It's all about your relationship with food—and tracking how much you move.
By Olivia DeLong
Everyone knows that to lose weight you have to practice healthy eating habits and get regular exercise, but with busy schedules, simple tweaks and habits may be a more realistic way to shed those extra pounds. Luckily, the changes don’t have to be drastic—they may be as simple as strapping on a pedometer every day or shopping the outside perimeter of the grocery store.
There are two different types of hunger, says Dr. McDevitt. “There’s body hunger and then there’s head hunger. Head hunger is usually driven by emotion, and that’s when we crave comfort foods like starches and sugar.”
To minimize those cravings, you have to eliminate things like sodas, desserts and sugary drinks from your diet for a certain amount of time. “By doing that, you’ll eat more for body hunger and less for emotion.”
“We tell people to get rid of what we call BRPPS: that means no bread, rice, potato, pasta and added sugars.”
Skipping meals is one of the worst things you can do if you’re trying to shed pounds.
“There’s a lot of data out there that shows that missing a meal increases your body’s hunger hormones and slows your metabolism down,” says McDevitt.
When you skip meals, you’ll store more of the energy you get from your next meal, but because you're hungry, you bypass your body's natural hunger satiety mechanisms, says McDevitt. Instead of eating until you feel just right, you eat until you’re full.
When you think about how to load your plate, think about using your hand to measure portions, too. You should fill your plate with food the size of your hand—half lean protein and half vegetables.
McDevitt says eating on a smaller plate is a visual cue that can help control portion sizes. A tea plate or a salad plate is a good place to start. If you still feel hungry, wait 15 minutes before you have the second serving. “In that 15 minutes, a lot of people will recognize they are satisfied. They may not be full, but they’re satisfied.”
The goal is to eat so you’re not hungry, but not to eat until you’re full.
When you’re filling up your grocery cart, it’s best to opt for lean meats, seafood, dairy and fresh produce. Most of these items are probably located around the perimeter of your grocery store, says McDevitt
Processed and fatty foods high in sodium and sugar make up the bulk of the inside aisles, so avoid venturing in for anything other than low-sugar and low-sodium canned and frozen veggies and fruits.
Chances are, you’re already wearing a watch, bracelet or app with step tracking capabilities. If you aren’t, you need to start.
“I tell everyone to wear a pedometer. Every step you take is the same whether you take it at the gym, grocery store, a walk around the neighborhood,” says McDevitt. Wearing a step tracker will help make you aware of just how much you move over the course of 24 hours—and motivate you to move more.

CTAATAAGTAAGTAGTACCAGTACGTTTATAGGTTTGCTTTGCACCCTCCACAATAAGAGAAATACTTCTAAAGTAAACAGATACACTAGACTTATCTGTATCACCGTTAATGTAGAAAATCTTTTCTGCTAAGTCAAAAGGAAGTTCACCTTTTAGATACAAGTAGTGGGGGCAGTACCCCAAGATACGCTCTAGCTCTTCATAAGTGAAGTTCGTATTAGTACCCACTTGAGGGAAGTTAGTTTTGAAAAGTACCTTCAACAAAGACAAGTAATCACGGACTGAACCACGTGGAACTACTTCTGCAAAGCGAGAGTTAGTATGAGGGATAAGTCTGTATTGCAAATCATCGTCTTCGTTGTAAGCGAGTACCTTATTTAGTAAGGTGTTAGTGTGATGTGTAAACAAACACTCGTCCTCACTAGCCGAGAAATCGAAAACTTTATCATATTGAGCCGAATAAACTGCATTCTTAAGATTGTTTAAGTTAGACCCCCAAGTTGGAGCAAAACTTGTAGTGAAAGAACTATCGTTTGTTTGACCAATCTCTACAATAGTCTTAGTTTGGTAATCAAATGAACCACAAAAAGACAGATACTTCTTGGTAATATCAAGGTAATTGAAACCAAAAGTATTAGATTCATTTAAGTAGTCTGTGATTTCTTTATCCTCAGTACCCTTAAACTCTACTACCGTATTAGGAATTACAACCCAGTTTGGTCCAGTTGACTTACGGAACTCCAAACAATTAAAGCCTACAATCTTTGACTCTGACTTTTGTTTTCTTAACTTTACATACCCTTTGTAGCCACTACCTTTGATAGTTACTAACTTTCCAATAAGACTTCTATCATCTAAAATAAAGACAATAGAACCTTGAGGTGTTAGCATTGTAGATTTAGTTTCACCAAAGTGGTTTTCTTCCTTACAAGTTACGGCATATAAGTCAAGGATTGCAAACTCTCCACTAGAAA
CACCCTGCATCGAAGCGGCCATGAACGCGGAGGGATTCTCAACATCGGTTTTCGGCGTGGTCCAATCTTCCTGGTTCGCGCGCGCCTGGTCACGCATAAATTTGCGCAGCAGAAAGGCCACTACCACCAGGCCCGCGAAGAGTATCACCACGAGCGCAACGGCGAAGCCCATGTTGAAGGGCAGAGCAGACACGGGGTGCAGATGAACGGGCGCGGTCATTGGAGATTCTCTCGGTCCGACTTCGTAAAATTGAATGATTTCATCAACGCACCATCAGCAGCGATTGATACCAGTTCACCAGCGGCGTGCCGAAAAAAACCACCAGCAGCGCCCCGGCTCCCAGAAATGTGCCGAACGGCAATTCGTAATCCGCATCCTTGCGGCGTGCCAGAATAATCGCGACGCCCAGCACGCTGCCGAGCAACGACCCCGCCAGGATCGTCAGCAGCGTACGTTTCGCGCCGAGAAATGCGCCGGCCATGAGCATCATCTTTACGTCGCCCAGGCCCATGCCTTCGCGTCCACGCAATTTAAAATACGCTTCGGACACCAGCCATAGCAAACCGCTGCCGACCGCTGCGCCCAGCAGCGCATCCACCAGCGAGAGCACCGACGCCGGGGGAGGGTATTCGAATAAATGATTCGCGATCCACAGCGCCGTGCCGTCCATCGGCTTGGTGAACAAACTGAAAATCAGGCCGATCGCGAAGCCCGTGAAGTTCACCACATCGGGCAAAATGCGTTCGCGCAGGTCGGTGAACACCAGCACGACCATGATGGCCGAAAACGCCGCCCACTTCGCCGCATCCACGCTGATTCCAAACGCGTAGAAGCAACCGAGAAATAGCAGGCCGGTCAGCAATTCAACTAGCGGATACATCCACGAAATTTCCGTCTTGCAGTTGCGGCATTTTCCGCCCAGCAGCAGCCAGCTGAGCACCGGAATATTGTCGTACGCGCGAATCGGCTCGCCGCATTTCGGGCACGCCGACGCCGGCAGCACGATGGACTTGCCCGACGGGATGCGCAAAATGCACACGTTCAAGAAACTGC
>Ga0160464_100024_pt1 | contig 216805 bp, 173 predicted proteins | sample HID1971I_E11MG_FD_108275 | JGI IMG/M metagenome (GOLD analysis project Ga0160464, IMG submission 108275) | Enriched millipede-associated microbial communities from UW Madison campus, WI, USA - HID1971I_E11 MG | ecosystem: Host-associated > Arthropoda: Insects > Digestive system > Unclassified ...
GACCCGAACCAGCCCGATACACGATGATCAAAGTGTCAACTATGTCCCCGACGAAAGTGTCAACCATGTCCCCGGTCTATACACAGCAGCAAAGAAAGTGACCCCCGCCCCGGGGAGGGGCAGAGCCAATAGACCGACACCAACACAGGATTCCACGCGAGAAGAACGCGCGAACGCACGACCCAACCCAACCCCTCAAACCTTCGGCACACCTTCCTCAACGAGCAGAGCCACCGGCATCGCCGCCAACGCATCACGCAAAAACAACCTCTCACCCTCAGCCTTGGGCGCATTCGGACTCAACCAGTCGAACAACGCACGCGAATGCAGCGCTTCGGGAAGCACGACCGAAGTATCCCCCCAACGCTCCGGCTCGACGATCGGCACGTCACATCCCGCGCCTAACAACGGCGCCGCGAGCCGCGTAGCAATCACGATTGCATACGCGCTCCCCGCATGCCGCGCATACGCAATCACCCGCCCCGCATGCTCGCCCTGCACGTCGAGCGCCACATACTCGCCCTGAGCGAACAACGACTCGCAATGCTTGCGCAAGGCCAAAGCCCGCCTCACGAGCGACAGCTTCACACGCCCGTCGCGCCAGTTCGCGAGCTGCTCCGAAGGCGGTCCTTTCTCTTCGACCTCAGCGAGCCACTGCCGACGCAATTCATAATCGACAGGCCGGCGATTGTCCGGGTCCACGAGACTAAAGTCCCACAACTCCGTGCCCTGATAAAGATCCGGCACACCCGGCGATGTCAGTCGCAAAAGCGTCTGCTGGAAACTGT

Find out what your baseline movement is (how many steps you take per day on average), and increase that by no more than 10% per week. “Your ultimate goal will be to get 10,000 steps per day.” If you start off too fast, you’ll end up getting hurt or frustrated.
McDevitt says many people, especially women, quit when they’re doing their best if the scale number isn’t budging. “They’re getting 10,000 steps a day, building muscle, down dress sizes and the scale hasn’t gone anywhere, so they quit.” Weight loss isn’t the only indicator of success—if your dress size is going down, you’re on the right path.
“The scale may not necessarily reflect improvement in your health. If you’re going to weigh yourself, weigh in once a month.”
The takeaway? You’re better off focusing on your pedometer numbers than the number on your scale. “A better quality of life, an active lifestyle and to better engage in the world are reasons to lose weight,” he adds.
Weight loss is a process—and healthy weight loss won’t happen overnight, so it’s important to remember that it takes time.
What does that mean? You have to make reasonable, achievable long-term goals. “If your goal is to lose 50 pounds, your new eating and fitness plan shouldn’t be over two months--it should be over two years,” says McDevitt.
New routines and habits take time to establish, but if you’re holding yourself accountable to an achievable plan, weight loss is sure to follow.
Adequate sleep (7 to 9 hours for adults) boosts your mood, reduces inflammation and helps your skin repair itself, but it’s important for weight management too. When you’re in slow wave sleep your body is burning fat.
The amount of sleep you get can affect your eating habits. “Sleep deprivation is one of the reasons people don’t lose weight,” says McDevitt. When you’re sleep deprived, your body produces more ghrelin, the hunger hormone.
Create an environment that makes it easier to sleep: Move the television out of the bedroom, and don’t reach for technology in bed. “Computers wake up the brain.” Stick to the same sleep and wake schedule, and keep your bedroom under 70 degrees.
Water helps control your body temperature, helps your body dispel waste and can also help you determine whether or not you’re actually hungry. “If you have a glass of water and you’re still hungry, you’re probably still hungry. Many times water does satiate some hunger,” says McDevitt.
The amount of water you need depends on the amount of activity you get throughout the day, but women should aim for 2.7 liters or 91 ounces, men 3.7 liters or 125 ounces of total water (from both beverages and food) per day.
If your urine is light in color, you’re probably drinking enough fluid, says McDevitt.